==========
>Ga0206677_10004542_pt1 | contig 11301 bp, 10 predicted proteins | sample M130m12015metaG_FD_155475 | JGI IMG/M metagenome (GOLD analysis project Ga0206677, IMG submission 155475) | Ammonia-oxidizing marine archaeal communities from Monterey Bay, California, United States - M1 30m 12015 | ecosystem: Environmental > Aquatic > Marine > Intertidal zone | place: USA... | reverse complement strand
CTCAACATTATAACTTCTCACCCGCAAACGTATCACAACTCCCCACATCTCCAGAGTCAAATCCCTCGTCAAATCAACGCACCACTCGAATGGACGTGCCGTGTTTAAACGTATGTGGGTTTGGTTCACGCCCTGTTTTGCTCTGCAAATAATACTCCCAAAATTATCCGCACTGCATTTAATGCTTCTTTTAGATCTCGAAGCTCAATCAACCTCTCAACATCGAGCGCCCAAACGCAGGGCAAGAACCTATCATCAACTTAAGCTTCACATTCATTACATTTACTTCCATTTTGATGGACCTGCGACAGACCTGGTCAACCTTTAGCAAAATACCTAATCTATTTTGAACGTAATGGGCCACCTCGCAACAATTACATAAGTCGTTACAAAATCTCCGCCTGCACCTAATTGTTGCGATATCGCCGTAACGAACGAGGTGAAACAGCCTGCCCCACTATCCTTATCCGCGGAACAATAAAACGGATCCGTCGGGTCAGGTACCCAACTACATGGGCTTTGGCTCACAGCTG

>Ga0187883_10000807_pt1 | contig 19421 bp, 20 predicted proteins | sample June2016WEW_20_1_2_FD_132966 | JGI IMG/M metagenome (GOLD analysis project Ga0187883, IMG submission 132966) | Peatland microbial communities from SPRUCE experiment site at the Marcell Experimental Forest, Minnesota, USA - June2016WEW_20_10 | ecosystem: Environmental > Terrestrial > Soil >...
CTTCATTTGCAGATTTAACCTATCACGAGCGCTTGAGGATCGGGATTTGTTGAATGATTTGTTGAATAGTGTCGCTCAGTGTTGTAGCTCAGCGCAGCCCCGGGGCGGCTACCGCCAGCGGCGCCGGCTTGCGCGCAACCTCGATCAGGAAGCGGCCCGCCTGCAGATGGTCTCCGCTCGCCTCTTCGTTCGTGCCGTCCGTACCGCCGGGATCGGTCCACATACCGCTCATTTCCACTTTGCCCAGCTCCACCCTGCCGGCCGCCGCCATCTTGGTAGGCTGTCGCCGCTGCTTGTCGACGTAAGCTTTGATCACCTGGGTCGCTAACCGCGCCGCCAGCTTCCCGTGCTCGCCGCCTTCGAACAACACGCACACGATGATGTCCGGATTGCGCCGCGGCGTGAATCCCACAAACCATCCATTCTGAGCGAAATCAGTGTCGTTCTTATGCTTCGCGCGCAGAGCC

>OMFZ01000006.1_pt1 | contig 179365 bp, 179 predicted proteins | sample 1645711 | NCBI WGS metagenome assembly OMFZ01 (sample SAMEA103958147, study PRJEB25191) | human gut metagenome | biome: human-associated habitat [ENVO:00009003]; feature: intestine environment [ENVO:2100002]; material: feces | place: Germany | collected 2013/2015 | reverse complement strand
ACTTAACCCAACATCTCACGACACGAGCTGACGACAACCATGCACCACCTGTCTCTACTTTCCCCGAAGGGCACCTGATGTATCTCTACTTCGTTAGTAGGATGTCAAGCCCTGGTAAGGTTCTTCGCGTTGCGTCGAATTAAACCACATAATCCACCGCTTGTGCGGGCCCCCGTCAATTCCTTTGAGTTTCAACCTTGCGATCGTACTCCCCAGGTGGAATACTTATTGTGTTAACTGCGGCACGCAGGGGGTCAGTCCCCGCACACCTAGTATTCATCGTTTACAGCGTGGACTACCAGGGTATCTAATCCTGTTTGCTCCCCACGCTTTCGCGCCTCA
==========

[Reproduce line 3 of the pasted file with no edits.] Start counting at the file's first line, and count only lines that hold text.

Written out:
>Ga0187883_10000807_pt1 | contig 19421 bp, 20 predicted proteins | sample June2016WEW_20_1_2_FD_132966 | JGI IMG/M metagenome (GOLD analysis project Ga0187883, IMG submission 132966) | Peatland microbial communities from SPRUCE experiment site at the Marcell Experimental Forest, Minnesota, USA - June2016WEW_20_10 | ecosystem: Environmental > Terrestrial > Soil >...